But if I die from the coronavirus, it will be one more unnecessary American death. Every epidemiologist in the world warned us the pandemic was coming, yet we were totally unprepared. And even after governors and public-health experts performed the astonishing feat of getting huge numbers of Americans to stay home, Trump continued to undermine them.
In March, he got bored and floated the idea that we’d all be sprung by Easter. In April, Central Park became a field hospital and refrigerated trucks were moving through New York City. Easter—victory over death—came and went. We tuned out the president, and listened only to experts. The experts said we weren’t getting out anytime soon.
When I was diagnosed with cancer, there were no smartphones. Moms had efficient little cameras in their purses; fathers carried enormous cameras with zoom lenses, which were so complicated that the dads were always missing the big moment and begging kids to restage it. Because of a mom camera, I have a photograph of the very last day of my old life.
I was a chaperone for a preschool field trip to the Los Angeles Fire Department Museum. (Of course I was; I loved everything about having little kids. I loved going to the library and to the park and to the miniature railroad at Griffith Park, and I loved watching Clifford the Big Red Dog and lying on a blanket in the front yard past bedtime, looking at the stars.) On that field trip, a friend happened to snap a picture of me talking to one of my twin boys.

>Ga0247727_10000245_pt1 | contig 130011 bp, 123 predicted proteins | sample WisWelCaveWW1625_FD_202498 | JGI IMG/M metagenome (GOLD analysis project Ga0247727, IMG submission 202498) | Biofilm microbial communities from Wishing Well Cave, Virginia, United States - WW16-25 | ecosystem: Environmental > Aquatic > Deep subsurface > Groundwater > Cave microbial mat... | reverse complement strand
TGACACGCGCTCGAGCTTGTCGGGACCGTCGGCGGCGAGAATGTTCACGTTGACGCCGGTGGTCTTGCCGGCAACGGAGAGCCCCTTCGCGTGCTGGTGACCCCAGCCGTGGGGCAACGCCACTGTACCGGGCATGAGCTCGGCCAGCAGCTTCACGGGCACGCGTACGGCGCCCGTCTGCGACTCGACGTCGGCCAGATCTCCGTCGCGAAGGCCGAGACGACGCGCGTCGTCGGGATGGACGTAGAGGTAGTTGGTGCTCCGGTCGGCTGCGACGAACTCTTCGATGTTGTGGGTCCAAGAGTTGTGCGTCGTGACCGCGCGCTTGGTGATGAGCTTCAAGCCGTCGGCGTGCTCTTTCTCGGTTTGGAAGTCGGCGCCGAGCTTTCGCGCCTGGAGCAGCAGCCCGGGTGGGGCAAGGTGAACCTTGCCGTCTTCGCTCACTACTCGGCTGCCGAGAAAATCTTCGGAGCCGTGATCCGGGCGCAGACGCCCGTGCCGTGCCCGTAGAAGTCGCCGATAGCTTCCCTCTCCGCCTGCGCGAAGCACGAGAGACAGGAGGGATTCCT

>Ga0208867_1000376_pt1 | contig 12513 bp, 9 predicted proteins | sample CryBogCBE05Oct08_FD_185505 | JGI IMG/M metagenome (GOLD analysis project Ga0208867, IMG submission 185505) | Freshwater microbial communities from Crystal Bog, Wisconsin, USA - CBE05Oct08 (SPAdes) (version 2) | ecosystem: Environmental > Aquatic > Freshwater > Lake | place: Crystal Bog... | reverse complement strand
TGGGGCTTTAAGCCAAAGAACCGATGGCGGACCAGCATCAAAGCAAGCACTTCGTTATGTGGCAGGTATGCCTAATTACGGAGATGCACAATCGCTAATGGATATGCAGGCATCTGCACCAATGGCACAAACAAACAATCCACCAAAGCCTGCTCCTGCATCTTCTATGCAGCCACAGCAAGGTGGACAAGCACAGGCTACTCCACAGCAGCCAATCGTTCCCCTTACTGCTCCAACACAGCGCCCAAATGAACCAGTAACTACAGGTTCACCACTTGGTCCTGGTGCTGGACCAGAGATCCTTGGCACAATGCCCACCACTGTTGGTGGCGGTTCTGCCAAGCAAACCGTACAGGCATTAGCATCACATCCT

I still feel sad when I look at it. There I am, so happy and—as far as I knew—healthy. And there’s my little boy on the very last day of his childhood before he had to understand frightening ideas and words. Joan Didion wrote, “It is easy to see the beginnings of things, and harder to see the ends.” But in this case, the end of things was very clear: Our life changed—and stayed changed—the day after that field trip.
Since then I have counted my life in graduations. I sat in the back row of the preschool graduation trying not to cry, which meant stopping myself from saying the words This could be the only graduation I go to. Everyone else was so happy and bustling, but I was in a far place and couldn’t get back.
Thomas Lynch: Death without ceremony
The boys graduated from kindergarten the next year and I was there—knocked down from a year of treatment, bald, but starting to recover. I made it through first and second grade, and I thought maybe I could shoot for the elementary-school graduation, but when the boys were in third grade my cancer came back. That one should have got me. If it had happened a few years earlier, it probably would have. But the science was a big step ahead of me.
A long time ago, when I was still a young person without a single thought of cancer, a scientist named Dennis Slamon was sitting in his lab at UCLA and he had an idea: that one of the most aggressive forms of breast cancer, the kind marked by an overexpression of the gene HER2/neu, could be treated with an antibody called Herceptin. The story of his fight to get the research funded, and of the women who volunteered to take part in the clinical trials, has been told many times. It’s the story of a stubborn scientist who was sure he was onto something, and who wouldn’t stop until he had the funding and data to prove it.